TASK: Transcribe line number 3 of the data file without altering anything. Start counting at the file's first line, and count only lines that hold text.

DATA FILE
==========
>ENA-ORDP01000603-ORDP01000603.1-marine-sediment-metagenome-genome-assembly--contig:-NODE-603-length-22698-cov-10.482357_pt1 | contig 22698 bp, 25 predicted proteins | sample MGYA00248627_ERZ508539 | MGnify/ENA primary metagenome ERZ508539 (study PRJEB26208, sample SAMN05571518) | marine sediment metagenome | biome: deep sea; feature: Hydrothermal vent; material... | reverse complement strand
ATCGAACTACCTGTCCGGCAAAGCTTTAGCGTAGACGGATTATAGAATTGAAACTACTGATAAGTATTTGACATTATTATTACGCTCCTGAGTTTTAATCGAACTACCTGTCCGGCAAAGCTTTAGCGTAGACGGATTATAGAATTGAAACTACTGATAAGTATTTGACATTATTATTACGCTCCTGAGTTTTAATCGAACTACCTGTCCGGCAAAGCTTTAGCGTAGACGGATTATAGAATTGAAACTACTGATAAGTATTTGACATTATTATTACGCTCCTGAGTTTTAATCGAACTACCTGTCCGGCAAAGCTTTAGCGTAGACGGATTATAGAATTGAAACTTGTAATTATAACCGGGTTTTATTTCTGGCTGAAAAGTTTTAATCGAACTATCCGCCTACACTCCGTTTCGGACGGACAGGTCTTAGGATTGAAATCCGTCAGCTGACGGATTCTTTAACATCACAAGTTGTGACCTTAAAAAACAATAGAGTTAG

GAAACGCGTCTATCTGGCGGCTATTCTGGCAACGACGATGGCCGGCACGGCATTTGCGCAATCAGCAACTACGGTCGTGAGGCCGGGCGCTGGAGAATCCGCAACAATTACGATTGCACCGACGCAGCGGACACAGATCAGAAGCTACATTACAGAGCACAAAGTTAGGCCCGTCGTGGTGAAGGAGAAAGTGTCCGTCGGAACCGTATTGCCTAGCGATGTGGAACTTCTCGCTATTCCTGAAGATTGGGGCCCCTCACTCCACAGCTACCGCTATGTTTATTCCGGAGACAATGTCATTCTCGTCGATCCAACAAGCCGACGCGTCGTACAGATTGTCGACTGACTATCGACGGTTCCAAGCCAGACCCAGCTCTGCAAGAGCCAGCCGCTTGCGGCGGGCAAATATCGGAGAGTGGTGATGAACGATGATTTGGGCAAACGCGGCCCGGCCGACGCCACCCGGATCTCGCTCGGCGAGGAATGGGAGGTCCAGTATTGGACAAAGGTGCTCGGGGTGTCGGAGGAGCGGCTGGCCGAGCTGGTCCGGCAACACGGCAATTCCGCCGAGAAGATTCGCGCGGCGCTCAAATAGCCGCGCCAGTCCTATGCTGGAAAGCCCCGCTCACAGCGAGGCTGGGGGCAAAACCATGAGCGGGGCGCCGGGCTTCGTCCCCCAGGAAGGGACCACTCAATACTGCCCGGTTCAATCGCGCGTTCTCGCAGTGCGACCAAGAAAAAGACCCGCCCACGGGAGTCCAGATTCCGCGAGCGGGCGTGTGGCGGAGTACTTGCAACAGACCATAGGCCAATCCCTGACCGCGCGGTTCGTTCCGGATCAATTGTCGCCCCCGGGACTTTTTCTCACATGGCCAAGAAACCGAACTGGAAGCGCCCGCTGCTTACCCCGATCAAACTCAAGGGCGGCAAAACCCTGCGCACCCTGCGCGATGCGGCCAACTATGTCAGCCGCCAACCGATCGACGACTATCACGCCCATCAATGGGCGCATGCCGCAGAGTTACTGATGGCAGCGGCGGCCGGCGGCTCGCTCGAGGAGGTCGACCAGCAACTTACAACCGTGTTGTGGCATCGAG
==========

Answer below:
GAAACGCGTCTATCTGGCGGCTATTCTGGCAACGACGATGGCCGGCACGGCATTTGCGCAATCAGCAACTACGGTCGTGAGGCCGGGCGCTGGAGAATCCGCAACAATTACGATTGCACCGACGCAGCGGACACAGATCAGAAGCTACATTACAGAGCACAAAGTTAGGCCCGTCGTGGTGAAGGAGAAAGTGTCCGTCGGAACCGTATTGCCTAGCGATGTGGAACTTCTCGCTATTCCTGAAGATTGGGGCCCCTCACTCCACAGCTACCGCTATGTTTATTCCGGAGACAATGTCATTCTCGTCGATCCAACAAGCCGACGCGTCGTACAGATTGTCGACTGACTATCGACGGTTCCAAGCCAGACCCAGCTCTGCAAGAGCCAGCCGCTTGCGGCGGGCAAATATCGGAGAGTGGTGATGAACGATGATTTGGGCAAACGCGGCCCGGCCGACGCCACCCGGATCTCGCTCGGCGAGGAATGGGAGGTCCAGTATTGGACAAAGGTGCTCGGGGTGTCGGAGGAGCGGCTGGCCGAGCTGGTCCGGCAACACGGCAATTCCGCCGAGAAGATTCGCGCGGCGCTCAAATAGCCGCGCCAGTCCTATGCTGGAAAGCCCCGCTCACAGCGAGGCTGGGGGCAAAACCATGAGCGGGGCGCCGGGCTTCGTCCCCCAGGAAGGGACCACTCAATACTGCCCGGTTCAATCGCGCGTTCTCGCAGTGCGACCAAGAAAAAGACCCGCCCACGGGAGTCCAGATTCCGCGAGCGGGCGTGTGGCGGAGTACTTGCAACAGACCATAGGCCAATCCCTGACCGCGCGGTTCGTTCCGGATCAATTGTCGCCCCCGGGACTTTTTCTCACATGGCCAAGAAACCGAACTGGAAGCGCCCGCTGCTTACCCCGATCAAACTCAAGGGCGGCAAAACCCTGCGCACCCTGCGCGATGCGGCCAACTATGTCAGCCGCCAACCGATCGACGACTATCACGCCCATCAATGGGCGCATGCCGCAGAGTTACTGATGGCAGCGGCGGCCGGCGGCTCGCTCGAGGAGGTCGACCAGCAACTTACAACCGTGTTGTGGCATCGAG